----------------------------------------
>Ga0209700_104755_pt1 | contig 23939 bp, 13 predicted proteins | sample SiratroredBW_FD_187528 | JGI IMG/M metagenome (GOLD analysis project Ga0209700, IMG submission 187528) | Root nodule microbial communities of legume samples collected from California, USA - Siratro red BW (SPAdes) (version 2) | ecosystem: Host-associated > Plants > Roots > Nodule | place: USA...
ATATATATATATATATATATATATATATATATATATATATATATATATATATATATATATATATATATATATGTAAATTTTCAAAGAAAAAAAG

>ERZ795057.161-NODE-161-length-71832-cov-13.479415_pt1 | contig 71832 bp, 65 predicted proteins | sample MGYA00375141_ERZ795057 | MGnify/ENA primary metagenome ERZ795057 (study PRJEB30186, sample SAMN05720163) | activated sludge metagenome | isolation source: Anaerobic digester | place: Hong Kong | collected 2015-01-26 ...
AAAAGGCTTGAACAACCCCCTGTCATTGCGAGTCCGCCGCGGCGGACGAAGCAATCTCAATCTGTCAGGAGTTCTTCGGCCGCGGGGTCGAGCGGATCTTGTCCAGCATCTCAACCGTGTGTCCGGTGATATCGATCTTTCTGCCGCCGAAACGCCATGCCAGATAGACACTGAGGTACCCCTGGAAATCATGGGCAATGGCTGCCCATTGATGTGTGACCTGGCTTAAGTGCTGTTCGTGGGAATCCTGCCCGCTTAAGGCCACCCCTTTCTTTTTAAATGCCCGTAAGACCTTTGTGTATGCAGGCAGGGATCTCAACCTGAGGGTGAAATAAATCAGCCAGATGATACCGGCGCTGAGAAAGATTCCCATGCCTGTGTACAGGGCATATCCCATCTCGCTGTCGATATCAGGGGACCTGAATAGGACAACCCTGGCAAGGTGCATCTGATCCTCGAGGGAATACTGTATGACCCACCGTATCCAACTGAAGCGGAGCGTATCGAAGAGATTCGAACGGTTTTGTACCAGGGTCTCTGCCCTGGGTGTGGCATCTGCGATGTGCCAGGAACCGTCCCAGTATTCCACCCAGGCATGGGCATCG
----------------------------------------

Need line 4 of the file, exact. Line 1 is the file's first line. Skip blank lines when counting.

AAAAGGCTTGAACAACCCCCTGTCATTGCGAGTCCGCCGCGGCGGACGAAGCAATCTCAATCTGTCAGGAGTTCTTCGGCCGCGGGGTCGAGCGGATCTTGTCCAGCATCTCAACCGTGTGTCCGGTGATATCGATCTTTCTGCCGCCGAAACGCCATGCCAGATAGACACTGAGGTACCCCTGGAAATCATGGGCAATGGCTGCCCATTGATGTGTGACCTGGCTTAAGTGCTGTTCGTGGGAATCCTGCCCGCTTAAGGCCACCCCTTTCTTTTTAAATGCCCGTAAGACCTTTGTGTATGCAGGCAGGGATCTCAACCTGAGGGTGAAATAAATCAGCCAGATGATACCGGCGCTGAGAAAGATTCCCATGCCTGTGTACAGGGCATATCCCATCTCGCTGTCGATATCAGGGGACCTGAATAGGACAACCCTGGCAAGGTGCATCTGATCCTCGAGGGAATACTGTATGACCCACCGTATCCAACTGAAGCGGAGCGTATCGAAGAGATTCGAACGGTTTTGTACCAGGGTCTCTGCCCTGGGTGTGGCATCTGCGATGTGCCAGGAACCGTCCCAGTATTCCACCCAGGCATGGGCATCG